I have been a best man at five weddings, but have never myself managed to be a ring-slipper.
However, I understand the need for one human being to permanently attach themselves to another. Even if that attachment is virtual.
So I find virtual tears coursing down my virtual cheeks as I receive information that there is a problem with virtual marriages.
The game-makers (and matchmakers) at online-game site Nexon tell me that of the 26,982 in-game marriages that have joyously occurred in a game called MapleStory, 20,344 have ended in divorce.
Because I happen never to have played MapleStory, nor indeed even wondered what it is, I am grateful to Nexon for offering me correspondence with respect to the details of the world's next great social plight.
"I was young, naive, and thought I had met 'the one'," declared one player from Vancouver. "She asked me what I wanted in MapleStory for my birthday, and I told her that the only thing I could ever want was for her to marry me."
I feel virtual sniffles coming on. My shirt is becoming virtually damp. What could have possibly gone wrong?
Tyler--for that is the Vancouveran warrior's name--continued: "She started saying that I wasn't the person she fell in love with. That I had changed, and that I didn't seem to care about her anymore."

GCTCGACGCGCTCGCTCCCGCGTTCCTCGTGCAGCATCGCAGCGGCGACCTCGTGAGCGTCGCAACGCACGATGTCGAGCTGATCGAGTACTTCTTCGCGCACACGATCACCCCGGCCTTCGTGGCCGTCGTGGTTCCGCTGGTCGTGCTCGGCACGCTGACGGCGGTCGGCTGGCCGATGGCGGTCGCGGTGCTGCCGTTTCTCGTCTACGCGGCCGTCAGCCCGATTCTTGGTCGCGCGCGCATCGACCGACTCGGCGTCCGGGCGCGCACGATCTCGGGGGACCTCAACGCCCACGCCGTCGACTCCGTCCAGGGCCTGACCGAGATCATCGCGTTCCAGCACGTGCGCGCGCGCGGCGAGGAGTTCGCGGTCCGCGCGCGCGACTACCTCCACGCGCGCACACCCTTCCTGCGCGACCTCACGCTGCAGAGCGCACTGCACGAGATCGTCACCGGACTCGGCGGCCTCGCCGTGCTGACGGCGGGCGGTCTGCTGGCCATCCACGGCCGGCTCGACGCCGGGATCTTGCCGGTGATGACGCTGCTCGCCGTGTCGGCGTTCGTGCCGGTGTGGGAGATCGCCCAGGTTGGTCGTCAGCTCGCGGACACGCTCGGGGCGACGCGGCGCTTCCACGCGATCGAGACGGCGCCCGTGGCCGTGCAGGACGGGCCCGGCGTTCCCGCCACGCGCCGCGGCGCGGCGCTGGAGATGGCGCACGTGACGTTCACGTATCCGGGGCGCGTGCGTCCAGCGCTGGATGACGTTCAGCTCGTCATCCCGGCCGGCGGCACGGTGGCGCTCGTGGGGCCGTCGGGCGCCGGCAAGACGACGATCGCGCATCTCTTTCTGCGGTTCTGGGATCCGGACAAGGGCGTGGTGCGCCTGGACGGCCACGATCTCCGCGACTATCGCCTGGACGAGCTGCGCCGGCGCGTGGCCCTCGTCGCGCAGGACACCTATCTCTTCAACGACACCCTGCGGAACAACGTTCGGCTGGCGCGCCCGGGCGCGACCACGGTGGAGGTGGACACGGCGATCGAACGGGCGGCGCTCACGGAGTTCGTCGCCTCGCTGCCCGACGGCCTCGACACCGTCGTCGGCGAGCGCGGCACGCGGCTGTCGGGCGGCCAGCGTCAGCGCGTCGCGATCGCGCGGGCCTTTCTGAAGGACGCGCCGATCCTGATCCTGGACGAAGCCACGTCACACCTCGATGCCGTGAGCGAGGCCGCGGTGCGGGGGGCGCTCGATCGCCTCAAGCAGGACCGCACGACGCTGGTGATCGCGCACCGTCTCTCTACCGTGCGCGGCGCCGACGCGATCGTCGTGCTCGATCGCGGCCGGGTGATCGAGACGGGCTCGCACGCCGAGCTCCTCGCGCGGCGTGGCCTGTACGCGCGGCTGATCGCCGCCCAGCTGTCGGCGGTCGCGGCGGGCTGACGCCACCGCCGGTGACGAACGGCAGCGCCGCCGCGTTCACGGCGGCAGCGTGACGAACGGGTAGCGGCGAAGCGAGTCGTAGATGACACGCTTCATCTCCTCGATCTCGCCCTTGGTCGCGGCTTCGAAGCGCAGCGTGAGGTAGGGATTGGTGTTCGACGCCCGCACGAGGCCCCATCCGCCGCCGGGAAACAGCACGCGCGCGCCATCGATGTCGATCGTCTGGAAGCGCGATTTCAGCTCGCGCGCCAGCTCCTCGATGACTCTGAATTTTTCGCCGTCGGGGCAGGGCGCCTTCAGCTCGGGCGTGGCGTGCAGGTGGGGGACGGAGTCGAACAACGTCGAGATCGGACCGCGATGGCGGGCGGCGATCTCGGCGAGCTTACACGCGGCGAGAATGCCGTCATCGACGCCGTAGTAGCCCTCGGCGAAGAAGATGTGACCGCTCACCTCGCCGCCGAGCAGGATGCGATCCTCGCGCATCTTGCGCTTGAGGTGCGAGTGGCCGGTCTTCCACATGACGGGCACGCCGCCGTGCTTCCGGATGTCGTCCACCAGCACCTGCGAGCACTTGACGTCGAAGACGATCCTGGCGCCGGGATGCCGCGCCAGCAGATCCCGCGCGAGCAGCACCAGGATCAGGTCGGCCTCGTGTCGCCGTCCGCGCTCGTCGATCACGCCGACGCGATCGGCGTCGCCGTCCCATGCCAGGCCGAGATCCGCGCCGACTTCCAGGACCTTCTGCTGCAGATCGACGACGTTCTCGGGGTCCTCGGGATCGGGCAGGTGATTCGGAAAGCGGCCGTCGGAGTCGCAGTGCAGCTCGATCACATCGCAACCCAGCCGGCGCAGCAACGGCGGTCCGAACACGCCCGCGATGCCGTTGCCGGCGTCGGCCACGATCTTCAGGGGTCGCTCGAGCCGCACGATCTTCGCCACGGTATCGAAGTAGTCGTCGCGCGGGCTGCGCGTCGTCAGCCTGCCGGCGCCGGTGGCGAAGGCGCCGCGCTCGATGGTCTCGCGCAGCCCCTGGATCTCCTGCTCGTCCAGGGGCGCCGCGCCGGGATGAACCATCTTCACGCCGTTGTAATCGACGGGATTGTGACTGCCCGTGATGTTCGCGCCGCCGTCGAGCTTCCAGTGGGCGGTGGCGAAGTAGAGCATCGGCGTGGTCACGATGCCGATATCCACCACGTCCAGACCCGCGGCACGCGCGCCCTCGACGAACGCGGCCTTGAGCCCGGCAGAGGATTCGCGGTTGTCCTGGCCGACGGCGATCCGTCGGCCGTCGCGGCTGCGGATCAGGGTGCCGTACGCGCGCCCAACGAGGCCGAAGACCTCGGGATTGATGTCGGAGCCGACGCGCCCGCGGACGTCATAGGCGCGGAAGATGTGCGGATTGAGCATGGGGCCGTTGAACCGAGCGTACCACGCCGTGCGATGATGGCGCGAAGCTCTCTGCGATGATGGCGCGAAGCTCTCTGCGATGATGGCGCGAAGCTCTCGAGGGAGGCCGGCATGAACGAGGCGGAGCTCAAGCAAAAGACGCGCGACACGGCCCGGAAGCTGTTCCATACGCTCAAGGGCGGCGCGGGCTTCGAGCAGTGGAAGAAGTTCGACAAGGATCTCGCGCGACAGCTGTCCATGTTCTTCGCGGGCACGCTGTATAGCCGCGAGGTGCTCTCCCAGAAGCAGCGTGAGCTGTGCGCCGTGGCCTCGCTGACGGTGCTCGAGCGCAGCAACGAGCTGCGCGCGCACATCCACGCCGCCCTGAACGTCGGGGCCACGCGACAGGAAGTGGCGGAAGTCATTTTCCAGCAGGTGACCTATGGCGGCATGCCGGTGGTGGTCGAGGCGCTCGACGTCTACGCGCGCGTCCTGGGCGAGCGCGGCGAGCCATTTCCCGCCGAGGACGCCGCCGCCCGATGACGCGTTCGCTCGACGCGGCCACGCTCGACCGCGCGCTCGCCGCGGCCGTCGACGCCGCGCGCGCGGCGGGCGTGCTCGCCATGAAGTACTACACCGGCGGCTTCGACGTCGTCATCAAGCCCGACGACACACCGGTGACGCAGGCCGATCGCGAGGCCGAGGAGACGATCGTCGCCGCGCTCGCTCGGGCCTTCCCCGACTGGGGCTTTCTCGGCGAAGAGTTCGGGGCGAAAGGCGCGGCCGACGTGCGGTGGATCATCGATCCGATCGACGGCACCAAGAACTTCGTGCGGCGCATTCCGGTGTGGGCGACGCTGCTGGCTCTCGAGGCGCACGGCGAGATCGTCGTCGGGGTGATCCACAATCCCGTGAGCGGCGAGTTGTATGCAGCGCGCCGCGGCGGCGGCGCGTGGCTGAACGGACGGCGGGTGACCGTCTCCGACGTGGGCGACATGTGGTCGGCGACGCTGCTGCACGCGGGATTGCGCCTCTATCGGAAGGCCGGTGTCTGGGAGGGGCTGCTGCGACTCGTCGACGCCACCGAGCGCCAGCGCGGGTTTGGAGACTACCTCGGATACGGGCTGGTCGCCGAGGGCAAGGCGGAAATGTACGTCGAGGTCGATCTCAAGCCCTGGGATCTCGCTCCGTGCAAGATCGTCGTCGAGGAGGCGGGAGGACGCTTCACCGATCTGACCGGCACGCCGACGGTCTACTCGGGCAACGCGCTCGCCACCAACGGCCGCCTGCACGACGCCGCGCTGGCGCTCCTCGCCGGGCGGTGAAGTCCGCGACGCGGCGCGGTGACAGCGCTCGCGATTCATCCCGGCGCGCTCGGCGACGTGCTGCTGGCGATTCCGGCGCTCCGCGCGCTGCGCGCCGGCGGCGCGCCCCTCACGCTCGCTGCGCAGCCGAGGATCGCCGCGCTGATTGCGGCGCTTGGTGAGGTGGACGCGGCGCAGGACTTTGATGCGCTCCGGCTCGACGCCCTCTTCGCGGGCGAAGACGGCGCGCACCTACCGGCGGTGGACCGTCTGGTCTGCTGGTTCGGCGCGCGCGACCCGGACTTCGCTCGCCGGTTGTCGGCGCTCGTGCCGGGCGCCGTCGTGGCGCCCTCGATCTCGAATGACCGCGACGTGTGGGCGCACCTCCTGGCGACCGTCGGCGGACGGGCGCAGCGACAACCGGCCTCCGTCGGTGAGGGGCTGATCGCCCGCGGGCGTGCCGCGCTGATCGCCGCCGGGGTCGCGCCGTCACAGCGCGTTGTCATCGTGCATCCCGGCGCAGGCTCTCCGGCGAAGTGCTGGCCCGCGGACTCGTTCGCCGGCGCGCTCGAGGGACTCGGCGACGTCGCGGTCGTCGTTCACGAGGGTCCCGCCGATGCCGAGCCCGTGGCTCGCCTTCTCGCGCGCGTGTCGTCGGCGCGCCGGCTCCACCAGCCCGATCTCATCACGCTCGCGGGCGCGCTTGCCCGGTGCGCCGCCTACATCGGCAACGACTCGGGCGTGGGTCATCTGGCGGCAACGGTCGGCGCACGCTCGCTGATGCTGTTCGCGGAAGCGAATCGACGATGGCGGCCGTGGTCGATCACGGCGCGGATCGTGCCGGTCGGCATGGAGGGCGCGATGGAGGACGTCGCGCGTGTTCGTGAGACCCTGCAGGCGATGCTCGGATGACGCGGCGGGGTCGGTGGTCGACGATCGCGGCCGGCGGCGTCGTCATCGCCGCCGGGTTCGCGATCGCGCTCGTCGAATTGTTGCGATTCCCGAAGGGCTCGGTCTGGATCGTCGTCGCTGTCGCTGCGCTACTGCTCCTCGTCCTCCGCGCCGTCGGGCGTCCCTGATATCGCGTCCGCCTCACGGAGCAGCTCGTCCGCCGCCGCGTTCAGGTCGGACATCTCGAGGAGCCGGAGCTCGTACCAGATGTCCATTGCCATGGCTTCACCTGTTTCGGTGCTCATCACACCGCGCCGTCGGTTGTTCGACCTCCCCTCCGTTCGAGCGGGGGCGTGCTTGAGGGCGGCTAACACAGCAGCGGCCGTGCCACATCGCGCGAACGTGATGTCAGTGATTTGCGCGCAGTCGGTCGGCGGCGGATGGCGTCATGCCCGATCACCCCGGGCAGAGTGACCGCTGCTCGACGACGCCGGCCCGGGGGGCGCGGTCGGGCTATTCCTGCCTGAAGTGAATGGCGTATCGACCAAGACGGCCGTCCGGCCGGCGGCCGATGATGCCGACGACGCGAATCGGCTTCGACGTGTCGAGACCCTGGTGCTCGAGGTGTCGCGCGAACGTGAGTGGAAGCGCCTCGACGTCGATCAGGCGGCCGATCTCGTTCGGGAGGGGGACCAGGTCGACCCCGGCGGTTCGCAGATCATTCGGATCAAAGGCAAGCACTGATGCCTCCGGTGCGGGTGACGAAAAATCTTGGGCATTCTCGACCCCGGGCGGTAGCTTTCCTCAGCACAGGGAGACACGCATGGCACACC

So far, so not very virtual. This sounded like an everyday occurrence in our venal little world. Spouses change their minds. Spouses feel insecure. Spouses decide you aren't "the one" any more. But wait, there was more.
Tyler continued that his best friend called him to say his new virtual wife was sabotaging him in the game. He continued: "Less than a week later, we decided that we needed to sever all ties between us, and we had our marriage annulled. I haven't talked to her since."
Surely the sound of silence was the only appropriate one here. Surely this heartless woman could feel Tyler's virtual, soundless pain buffeting her gritted teeth.
One hundred million hopeful souls allegedly play this game. (That figure, coming from Nexon's representatives, somehow seems strangely exaggerated.) It is not without cost. A virtual marriage will set you back $25. Thankfully, a virtual divorce is somewhat less damaging.
MapleStory producer Crystin Cox said: "While it looks like our players break up at a much higher rate than people do in real life, at least our players are not on the hook for alimony. Couples who break up are not required to split up their loot, virtual pets or any enchanted items."
While this will be a relief to the virtual Fidos and Aloisiuses who will not have to change their lifestyle, where is the human touch? Where is the virtual counseling? Where is the virtual marriage guidance? How can these callous MapleStory people allow so many marriages to disable their society?
As is my personal philosophy, I wish to offer virtual hope to all those currently in virtual purgatory. While an annulment does, in fact, cost players $500,000 mesos (the MapleStory dollar), there is always a little light on the horizon of virtual love.
You can get married again 10 days later.